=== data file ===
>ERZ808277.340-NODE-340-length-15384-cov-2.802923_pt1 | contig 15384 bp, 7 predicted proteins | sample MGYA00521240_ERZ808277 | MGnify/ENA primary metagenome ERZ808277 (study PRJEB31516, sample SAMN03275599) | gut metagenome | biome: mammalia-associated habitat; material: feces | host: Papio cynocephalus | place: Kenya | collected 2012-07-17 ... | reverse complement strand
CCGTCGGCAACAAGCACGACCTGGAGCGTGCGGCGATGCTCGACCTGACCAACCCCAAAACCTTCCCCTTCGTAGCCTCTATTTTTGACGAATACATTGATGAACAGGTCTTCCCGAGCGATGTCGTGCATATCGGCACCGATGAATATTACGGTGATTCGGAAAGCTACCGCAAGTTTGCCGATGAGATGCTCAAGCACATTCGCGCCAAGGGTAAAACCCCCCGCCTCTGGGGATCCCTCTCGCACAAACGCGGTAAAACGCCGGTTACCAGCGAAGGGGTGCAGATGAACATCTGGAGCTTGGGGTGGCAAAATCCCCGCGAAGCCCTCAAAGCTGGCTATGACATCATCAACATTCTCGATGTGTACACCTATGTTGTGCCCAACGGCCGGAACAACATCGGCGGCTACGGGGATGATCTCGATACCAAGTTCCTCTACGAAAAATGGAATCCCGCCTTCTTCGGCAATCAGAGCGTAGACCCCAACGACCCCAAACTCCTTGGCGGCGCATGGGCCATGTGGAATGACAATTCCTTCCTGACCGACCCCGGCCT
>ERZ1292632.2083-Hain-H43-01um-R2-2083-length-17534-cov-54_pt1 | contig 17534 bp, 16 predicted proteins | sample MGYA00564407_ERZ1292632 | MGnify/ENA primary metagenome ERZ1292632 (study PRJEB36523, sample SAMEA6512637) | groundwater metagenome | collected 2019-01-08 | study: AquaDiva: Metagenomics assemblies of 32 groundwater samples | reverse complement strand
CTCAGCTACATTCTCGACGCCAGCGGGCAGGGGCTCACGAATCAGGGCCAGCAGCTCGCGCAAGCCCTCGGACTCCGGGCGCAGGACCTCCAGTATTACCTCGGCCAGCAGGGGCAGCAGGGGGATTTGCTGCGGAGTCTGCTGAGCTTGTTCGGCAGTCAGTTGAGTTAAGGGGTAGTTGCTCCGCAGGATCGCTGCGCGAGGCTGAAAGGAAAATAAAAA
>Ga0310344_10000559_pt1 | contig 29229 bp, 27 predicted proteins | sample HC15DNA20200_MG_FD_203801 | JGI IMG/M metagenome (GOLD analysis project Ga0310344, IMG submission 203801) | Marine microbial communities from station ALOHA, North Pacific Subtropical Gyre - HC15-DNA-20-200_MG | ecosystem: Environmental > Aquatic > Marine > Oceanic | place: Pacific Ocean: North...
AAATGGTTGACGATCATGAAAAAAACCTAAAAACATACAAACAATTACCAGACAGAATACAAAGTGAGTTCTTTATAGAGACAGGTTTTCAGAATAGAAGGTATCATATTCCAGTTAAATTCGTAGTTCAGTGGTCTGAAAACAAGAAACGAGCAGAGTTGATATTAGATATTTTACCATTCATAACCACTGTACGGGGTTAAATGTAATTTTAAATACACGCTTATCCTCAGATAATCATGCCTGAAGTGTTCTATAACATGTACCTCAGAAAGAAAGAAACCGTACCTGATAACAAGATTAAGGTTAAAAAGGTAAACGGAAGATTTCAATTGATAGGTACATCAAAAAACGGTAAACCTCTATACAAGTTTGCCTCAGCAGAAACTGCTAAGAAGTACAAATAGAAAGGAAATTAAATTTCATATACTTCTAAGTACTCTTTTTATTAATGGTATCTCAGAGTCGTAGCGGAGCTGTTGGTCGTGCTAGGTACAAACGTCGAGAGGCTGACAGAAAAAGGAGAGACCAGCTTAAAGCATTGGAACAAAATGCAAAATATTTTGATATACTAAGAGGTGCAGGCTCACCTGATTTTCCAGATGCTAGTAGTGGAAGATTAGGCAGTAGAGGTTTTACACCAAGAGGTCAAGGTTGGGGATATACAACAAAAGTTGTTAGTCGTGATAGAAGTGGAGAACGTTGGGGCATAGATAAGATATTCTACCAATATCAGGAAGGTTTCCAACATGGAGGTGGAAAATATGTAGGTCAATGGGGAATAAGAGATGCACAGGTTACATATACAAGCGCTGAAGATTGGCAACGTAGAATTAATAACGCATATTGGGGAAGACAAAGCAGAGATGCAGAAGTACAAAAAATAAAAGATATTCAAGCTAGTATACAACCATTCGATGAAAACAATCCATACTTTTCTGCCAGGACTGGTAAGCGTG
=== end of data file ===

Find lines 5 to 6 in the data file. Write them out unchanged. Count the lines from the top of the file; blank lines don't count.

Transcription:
>Ga0310344_10000559_pt1 | contig 29229 bp, 27 predicted proteins | sample HC15DNA20200_MG_FD_203801 | JGI IMG/M metagenome (GOLD analysis project Ga0310344, IMG submission 203801) | Marine microbial communities from station ALOHA, North Pacific Subtropical Gyre - HC15-DNA-20-200_MG | ecosystem: Environmental > Aquatic > Marine > Oceanic | place: Pacific Ocean: North...
AAATGGTTGACGATCATGAAAAAAACCTAAAAACATACAAACAATTACCAGACAGAATACAAAGTGAGTTCTTTATAGAGACAGGTTTTCAGAATAGAAGGTATCATATTCCAGTTAAATTCGTAGTTCAGTGGTCTGAAAACAAGAAACGAGCAGAGTTGATATTAGATATTTTACCATTCATAACCACTGTACGGGGTTAAATGTAATTTTAAATACACGCTTATCCTCAGATAATCATGCCTGAAGTGTTCTATAACATGTACCTCAGAAAGAAAGAAACCGTACCTGATAACAAGATTAAGGTTAAAAAGGTAAACGGAAGATTTCAATTGATAGGTACATCAAAAAACGGTAAACCTCTATACAAGTTTGCCTCAGCAGAAACTGCTAAGAAGTACAAATAGAAAGGAAATTAAATTTCATATACTTCTAAGTACTCTTTTTATTAATGGTATCTCAGAGTCGTAGCGGAGCTGTTGGTCGTGCTAGGTACAAACGTCGAGAGGCTGACAGAAAAAGGAGAGACCAGCTTAAAGCATTGGAACAAAATGCAAAATATTTTGATATACTAAGAGGTGCAGGCTCACCTGATTTTCCAGATGCTAGTAGTGGAAGATTAGGCAGTAGAGGTTTTACACCAAGAGGTCAAGGTTGGGGATATACAACAAAAGTTGTTAGTCGTGATAGAAGTGGAGAACGTTGGGGCATAGATAAGATATTCTACCAATATCAGGAAGGTTTCCAACATGGAGGTGGAAAATATGTAGGTCAATGGGGAATAAGAGATGCACAGGTTACATATACAAGCGCTGAAGATTGGCAACGTAGAATTAATAACGCATATTGGGGAAGACAAAGCAGAGATGCAGAAGTACAAAAAATAAAAGATATTCAAGCTAGTATACAACCATTCGATGAAAACAATCCATACTTTTCTGCCAGGACTGGTAAGCGTG